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  1. #101

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    Quote Originally Posted by mhcfires View Post
    At the rate things are going, I'll have to wait til after the first of the year before I can afford to go after a Panoram. There is one available on ebay right now for $300, it is supposedly in good condition. I dunno.
    The Panorams have been appearing on FleaBay quite freuently of late, and it appears to be a pretty good buyers market. What is especially nice about that is that many of the ones being offered are the No. 1 Panorams, which can use readily available 120 film.

    Of the 5 that were on there the last time I checked, 3 of them were the No. 1 types! One guy wanted $250 for his, but with the way prices seem to be dropping as more & more come on the market, he my be lucky to get $150, but one never knows as the collectors might jump in and that could put a prop under the prices.

    Anyhoo, keep an eye on the sales, and you might pick up one at a very nice price.

    EuGene

  2. #102

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    I went to the camera show today and ended up buying a Panoram Number 4 Model D. It looked real nice but it had "issues". I fiddled with it for about an hour but I did not get it to work correctly. Looks like I will be tearing into this one after I get the Number 1 fixed. Another winter project.
    "There are two ways to avoid most trouble in life: live below your means... and within your seams."

  3. #103

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    Frank, did you get the early Model D or the later one with the ratchet gears on the bottom of the swing lens shaft?

    My 1D has those gears and I would like to hear ideas on working on them from anyone who has any experience with them. I have thought about getting a ratchet geared 4D for practice, as they are bigger and easier to work on (my current "practice" Panoram is a 4C) than a No. 1.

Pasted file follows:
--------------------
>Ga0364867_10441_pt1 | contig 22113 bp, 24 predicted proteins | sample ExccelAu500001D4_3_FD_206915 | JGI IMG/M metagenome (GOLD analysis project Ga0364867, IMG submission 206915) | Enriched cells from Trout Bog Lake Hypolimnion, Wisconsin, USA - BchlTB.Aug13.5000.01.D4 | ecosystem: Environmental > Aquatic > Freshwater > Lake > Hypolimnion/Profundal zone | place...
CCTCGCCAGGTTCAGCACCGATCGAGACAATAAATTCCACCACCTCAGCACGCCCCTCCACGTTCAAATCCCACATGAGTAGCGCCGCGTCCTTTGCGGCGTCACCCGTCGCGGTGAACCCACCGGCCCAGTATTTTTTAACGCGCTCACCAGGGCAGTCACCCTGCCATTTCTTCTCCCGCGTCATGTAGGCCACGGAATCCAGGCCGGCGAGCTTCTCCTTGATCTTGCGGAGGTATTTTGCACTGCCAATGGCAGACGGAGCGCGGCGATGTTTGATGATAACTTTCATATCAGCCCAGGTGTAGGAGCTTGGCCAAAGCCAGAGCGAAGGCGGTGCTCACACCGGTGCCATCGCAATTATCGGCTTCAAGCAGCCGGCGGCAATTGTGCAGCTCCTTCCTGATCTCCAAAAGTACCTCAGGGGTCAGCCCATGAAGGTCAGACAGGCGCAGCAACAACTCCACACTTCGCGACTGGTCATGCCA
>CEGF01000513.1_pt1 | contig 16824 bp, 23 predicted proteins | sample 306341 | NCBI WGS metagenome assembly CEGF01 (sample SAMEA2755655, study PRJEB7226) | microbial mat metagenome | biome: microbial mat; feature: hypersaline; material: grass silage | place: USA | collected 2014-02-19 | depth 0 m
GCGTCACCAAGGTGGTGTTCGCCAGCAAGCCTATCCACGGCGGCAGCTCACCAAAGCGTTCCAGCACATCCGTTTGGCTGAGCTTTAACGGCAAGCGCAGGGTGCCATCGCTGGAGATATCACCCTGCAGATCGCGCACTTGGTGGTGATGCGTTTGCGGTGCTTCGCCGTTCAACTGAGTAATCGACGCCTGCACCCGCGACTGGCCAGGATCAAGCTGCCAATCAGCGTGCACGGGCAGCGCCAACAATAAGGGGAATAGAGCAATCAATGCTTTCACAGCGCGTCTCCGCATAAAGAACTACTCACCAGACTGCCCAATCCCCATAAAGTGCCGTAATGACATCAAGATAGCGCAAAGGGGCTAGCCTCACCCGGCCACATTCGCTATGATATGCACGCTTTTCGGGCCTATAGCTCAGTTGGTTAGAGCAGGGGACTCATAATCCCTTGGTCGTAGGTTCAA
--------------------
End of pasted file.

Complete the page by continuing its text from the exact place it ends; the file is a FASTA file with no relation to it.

EuGene

  4. #104

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    Quote Originally Posted by B&Jdude View Post
    Frank, did you get the early Model D or the later one with the ratchet gears on the bottom of the swing lens shaft?
    EuGene
    Just the plain old Model D, no ratchet gears.

    I had to put the camera down after fiddling with it awhile. I am in my last term in grad school and I have to get back to my studies; I will be able to devote more time to these activities after Christmas.

    Thanks for the booklet, that was very nice of you!
    "There are two ways to avoid most trouble in life: live below your means... and within your seams."

  5. #105

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    Frank: Happy to be of help with that booklet.

    Here's a bit of info on the Panorams that is nice to know stuff.

    The Panorams, in the order they were first introduced:


    No. 4 (142 degree swing)

    1899 - 1900 Original model (no letter), no door on the front, Rapid rectilinear lens
    1900 - 1903 Model B, added lens door and brilliant finder, switched to meniscus lens
    1903 - 1907 Model C, some later ones had 2 levels for horizontal & vertical operation
    1907 - 1917 Model D, 1st version, no level in 1907, single level after that
    1917 - 1924 Model D, 2nd version, ratchet/gear speed control

    No. 1 (112 degree swing)

    1900 - 1901 Original model (no letter), it had a lens door, rapid rectilinear lens
    1901 - 1903 Model B, switched to meniscus lens
    1903 - 1907 Model C, some with 2 levels
    1907 - 1917 Model D, 1st version
    1917 - 1924 Model D, 2nd version, ratchet/gear speed control

    No. 3A (120 degree swing)

    1926 - 1928 only one model, 2 speed selector separate from cocking lever, 2 shutter releases, "T" level